As any comedian working in the industry knows, regularly pitching pilots to television executives is just part of the job—as is the rejection of most of those ideas. The members of The Tenderloins comedy troupe have pitched and produced pilots for Spike TV, A&E, TBS, CMT and VH1, not to mention some independent Internet sketches and webisodes—and most have never seen the light of day. But the boys hit their stride with TruTV's Impractical Jokers, currently in its third season of hidden-camera shenanigans. Now the four friends from Staten Island—Sal Vulcano, Joe Gatto, James Murray and Brian Quinn—are taking those antics out on the road. The live show features a blend of never-aired hidden camera videos, some traditional stand-up from the guys and a little storytelling about the making of the show. They might even talk about their newest pitch: a comedy variety show, which has been turned into another six-episode series scheduled to air this fall on TruTV, Jokers After Party. (Jacob Stringer) The Tenderloins: Impractical Jokers Tour @ Abravanel Hall, 123 W. South Temple, 801-355-2787, Oct. 3, 7:30 p.m., $49.50-$125.,


Gunther von Hagens' Body Worlds, Institute for Plastination, Heidelberg, Germany,
  • Gunther von Hagens' Body Worlds, Institute for Plastination, Heidelberg, Germany,

Body Worlds & the Cycle of Life
The traveling exhibit Body Worlds will reach its 20th anniversary next year, and its newest opening is a kind of ode to longevity. In 2008, Body Worlds 3 came to The Leonardo when the museum wasn't officially open yet, and the exhibit helped The Leo make a big splash in the community with a subject that touches people in very personal ways. The Cycle of Life follows the span of a human being's existence from conception and prenatal development to death, and carries an emphatic message: Our own actions have an immense impact on our health and quality of life, reflected starkly here in cancerous lungs and diseased livers. Body Worlds' exhibits are created through the plastination process, which replaces the natural fluids in bodily organs and tissues with liquid plastics. The anatomical specimens are then molded into poses to illustrate movements and conditions of the human body. The Cycle of Life includes hockey players and an aged man leaning on a cane among the 19 full-body specimens on display. The exhibit features more than 200 plastinates, most of which are new to The Leonardo, as well as photographs, diagrams, explanations about topics like free radicals, and epigrams like "Life's like a play: it's not the length, but the excellence of the acting that matters." (Seneca) With all the examples of healthy versus unhealthy lifestyle practices, some of the most poignant images are those of donors who gave their own bodies upon their death to help us understand what it means to be alive. (Brian Staker) Body Worlds & the Cycle of Life @ The Leonardo, 209 E. 500 South, 801-531-9800, through January 2015, $14.95-$19.95.



Jim Gaffigan
Jim Gaffigan is some of the best proof there is that stand-up comedy is a discipline requiring immense skill. He draws his material from some of the most mundane things imaginable—like Hot Pockets—and by some alchemy transforms deadpan riffs about them into comedy gold. He talks about laziness—the act of doing literally nothing—and finds something in it, all with a flat Midwestern delivery seemingly devoid of any tone or even emphasis. His technique serves a purpose: a thing is funny when it's surprising. And so, whether he's acting or just being himself, Gaffigan's array of techniques produce wonderfully effective comedy. This is how a guy who talks about laziness and Hot Pockets becomes, over the course of more than 20 years in the business, one of the most respected and enduring stand-ups of his generation. Most impressive of all is how his comedy paints a satiric portrait of white American maleness—with his own exterior as the canvas—that is unforgiving without being mean. Author of the 2013 memoir Dad Is Fat and the brand-new book Food: A Love Story, Gaffigan has had numerous hit albums, most notably Beyond the Pale, King Baby, Mr. Universe and Obsessed. His TV work includes notable turns on Dr. Katz, The Ellen Show, My Boys, That '70s Show and the recurring Pale Force bit on Late Night With Conan O'Brien. (Danny Bowes) Jim Gaffigan @ Abravanel Hall, 123 W. South Temple, 801-355-2787, Oct. 4 & 5, Saturday 7 & 9:30 p.m., Sunday 7 p.m., $38.75-$48.75.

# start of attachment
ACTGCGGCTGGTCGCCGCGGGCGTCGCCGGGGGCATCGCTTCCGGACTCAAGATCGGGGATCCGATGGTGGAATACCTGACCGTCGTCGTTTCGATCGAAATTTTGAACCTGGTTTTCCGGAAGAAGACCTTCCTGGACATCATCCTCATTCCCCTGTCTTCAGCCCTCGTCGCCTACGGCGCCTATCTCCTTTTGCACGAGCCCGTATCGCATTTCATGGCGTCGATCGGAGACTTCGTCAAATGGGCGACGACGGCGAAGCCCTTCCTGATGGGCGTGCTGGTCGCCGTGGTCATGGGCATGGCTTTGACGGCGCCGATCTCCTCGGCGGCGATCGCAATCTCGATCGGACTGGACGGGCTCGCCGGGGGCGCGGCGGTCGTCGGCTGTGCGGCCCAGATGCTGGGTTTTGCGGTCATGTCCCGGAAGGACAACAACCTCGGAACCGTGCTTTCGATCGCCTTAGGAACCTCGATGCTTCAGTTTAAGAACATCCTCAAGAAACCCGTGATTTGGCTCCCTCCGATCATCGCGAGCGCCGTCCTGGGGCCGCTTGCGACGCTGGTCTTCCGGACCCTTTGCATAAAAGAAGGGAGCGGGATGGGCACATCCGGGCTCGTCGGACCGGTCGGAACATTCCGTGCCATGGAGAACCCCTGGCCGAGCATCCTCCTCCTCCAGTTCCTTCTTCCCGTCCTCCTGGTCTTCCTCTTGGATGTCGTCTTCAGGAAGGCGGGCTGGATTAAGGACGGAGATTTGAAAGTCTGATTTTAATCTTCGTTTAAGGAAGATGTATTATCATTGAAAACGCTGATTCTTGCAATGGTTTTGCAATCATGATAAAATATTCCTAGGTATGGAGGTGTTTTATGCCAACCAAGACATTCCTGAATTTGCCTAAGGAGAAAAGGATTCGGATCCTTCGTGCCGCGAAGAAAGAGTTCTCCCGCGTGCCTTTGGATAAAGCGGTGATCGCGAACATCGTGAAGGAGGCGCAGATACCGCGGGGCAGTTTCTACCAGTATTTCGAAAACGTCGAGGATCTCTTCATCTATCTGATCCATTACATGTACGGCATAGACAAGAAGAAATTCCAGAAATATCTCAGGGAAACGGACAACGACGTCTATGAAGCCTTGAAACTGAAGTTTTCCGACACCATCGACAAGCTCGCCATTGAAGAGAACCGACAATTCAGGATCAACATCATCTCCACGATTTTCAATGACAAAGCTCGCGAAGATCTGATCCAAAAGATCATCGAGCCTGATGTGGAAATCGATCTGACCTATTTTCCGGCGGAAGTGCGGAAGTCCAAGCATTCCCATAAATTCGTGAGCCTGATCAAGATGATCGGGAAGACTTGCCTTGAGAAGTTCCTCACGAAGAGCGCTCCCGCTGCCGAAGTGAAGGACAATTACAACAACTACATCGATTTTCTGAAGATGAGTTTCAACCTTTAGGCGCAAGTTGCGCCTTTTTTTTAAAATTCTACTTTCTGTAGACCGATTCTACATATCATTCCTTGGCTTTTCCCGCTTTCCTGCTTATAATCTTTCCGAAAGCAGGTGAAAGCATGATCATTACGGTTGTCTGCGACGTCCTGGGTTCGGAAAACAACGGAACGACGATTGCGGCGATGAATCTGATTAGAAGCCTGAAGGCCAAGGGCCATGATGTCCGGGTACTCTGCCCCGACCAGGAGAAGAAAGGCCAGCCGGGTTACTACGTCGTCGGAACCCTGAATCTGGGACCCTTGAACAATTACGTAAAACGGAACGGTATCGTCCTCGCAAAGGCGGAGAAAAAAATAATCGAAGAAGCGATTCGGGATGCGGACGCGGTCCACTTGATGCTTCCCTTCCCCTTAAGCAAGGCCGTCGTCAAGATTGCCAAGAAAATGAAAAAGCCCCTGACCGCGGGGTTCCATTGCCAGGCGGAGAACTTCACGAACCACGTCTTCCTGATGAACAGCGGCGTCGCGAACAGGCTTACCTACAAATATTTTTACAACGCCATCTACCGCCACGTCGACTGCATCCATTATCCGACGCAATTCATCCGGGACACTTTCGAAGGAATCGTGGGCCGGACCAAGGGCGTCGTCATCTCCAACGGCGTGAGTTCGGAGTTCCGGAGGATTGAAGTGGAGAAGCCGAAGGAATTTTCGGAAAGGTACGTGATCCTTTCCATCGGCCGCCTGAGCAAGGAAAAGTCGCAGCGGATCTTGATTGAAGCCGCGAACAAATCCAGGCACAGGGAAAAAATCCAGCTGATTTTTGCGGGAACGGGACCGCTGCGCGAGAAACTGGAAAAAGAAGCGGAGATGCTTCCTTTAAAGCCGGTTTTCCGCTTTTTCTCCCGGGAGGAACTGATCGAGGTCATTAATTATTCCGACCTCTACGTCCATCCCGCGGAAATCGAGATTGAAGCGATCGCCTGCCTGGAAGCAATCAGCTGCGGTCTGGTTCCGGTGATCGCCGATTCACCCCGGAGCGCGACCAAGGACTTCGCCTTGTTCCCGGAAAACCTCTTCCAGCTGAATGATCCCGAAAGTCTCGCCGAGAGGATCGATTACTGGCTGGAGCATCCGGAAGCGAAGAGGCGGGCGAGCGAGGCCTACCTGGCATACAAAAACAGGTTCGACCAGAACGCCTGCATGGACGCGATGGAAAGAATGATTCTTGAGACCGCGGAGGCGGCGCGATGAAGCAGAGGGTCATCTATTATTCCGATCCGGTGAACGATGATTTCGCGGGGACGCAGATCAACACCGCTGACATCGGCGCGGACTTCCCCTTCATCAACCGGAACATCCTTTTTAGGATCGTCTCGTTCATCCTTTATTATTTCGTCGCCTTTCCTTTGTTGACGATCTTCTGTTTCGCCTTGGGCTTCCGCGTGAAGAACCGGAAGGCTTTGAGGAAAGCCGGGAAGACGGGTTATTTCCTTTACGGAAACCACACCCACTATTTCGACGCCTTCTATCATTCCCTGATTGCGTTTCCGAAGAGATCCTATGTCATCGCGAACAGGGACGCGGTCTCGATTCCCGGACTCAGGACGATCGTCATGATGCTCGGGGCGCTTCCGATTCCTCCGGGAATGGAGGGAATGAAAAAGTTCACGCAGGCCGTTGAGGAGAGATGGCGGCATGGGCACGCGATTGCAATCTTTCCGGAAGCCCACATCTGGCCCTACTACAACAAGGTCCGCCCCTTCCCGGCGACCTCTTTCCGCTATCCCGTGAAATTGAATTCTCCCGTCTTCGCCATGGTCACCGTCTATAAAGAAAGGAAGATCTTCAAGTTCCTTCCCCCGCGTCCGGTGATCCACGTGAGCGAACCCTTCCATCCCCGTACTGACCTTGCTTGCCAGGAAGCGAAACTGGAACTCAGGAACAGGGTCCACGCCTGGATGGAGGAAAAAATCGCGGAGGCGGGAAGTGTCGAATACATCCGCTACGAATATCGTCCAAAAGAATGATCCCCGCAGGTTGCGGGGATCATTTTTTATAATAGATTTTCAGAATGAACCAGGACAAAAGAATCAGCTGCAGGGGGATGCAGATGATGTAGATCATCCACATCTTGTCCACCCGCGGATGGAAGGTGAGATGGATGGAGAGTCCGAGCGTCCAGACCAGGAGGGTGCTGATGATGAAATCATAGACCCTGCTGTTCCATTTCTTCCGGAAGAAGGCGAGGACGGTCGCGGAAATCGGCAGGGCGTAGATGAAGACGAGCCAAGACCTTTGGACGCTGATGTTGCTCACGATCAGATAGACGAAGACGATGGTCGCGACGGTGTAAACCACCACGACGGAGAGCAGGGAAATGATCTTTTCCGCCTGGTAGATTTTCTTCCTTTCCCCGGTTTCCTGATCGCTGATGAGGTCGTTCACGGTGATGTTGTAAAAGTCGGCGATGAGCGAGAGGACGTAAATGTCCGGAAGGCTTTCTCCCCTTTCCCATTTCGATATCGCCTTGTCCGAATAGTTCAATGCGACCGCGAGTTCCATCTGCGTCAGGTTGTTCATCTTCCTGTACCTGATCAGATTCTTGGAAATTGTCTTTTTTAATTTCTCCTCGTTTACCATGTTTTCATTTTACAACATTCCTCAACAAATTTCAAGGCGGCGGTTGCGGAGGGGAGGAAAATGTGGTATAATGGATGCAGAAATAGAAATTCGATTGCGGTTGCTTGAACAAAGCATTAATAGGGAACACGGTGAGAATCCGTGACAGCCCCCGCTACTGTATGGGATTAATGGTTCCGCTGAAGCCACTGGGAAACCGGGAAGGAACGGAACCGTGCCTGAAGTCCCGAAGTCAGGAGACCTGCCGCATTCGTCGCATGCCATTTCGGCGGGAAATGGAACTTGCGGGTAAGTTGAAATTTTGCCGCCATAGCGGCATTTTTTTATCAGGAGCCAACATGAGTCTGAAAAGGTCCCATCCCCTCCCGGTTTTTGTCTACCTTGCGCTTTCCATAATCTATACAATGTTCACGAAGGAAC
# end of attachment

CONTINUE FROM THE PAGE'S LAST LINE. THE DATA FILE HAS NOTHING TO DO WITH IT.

Step Afrika!
Washington, D.C.-based professional dance company Step Afrika! is a powerful experience that, for many Utahns, will likely be a surprising and inspiring introduction to the African-American dance tradition of stepping. Stepping often uses no instrument besides the dancers’ own bodies. This drum-absent rhythmic tradition is partially rooted in the Gumboot dance, a stepping predecessor created by black South African miners after white authorities outlawed drumming. Today, however, this proud and important artistic and cultural tradition is rising, evolving into a new art form. Using their full range of motion and every skinned surface from their chests to the soles of their feet, Step Afrika! performers tap, clap and stomp intricate, dazzling rhythms woven together with a fully performative and aesthetic style drawn from the movement disciplines of jazz, break dance, tap and modern dance. Calling this movement complex is an understatement. It is beautiful and moving. (Katherine Pioli) Step Afrika! @ Kingsbury Hall, 1395 E. Presidents Circle, University of Utah, 801-581-7100, Oct. 4, 7:30 p.m., $5-$32.


Jessica Day George: Thursdays With the Crown
In her latest middle-grade series, local fantasy author Jessica Day George—awarded the Whitney Award for Best Book by a New Author for Dragon Slippers in 2007—takes readers to a far-off place and time, where dragons not only live but become pets, and royal castles have minds and movements of their own. Thursdays With the Crown, the third in the series that began with Tuesdays at the Castle, begins right where the previous book left off, with princess Celie and her siblings having been spirited away to an unknown land. Once there, they embark on a journey through a forest in an effort to find their way home. What they discover instead are wizards and a land of lost people who were once inhabitants of their home, Castle Glower. The lost people know a lot about the castle, but can they help them get back home? (Aimee Cook O'Brien) Jessica Day George: Thursdays With the Crown @ The King's English Bookshop, 1511 S. 1500 East, 801-484-9100, Oct. 6, 7-9 p.m., signing free with book purchase.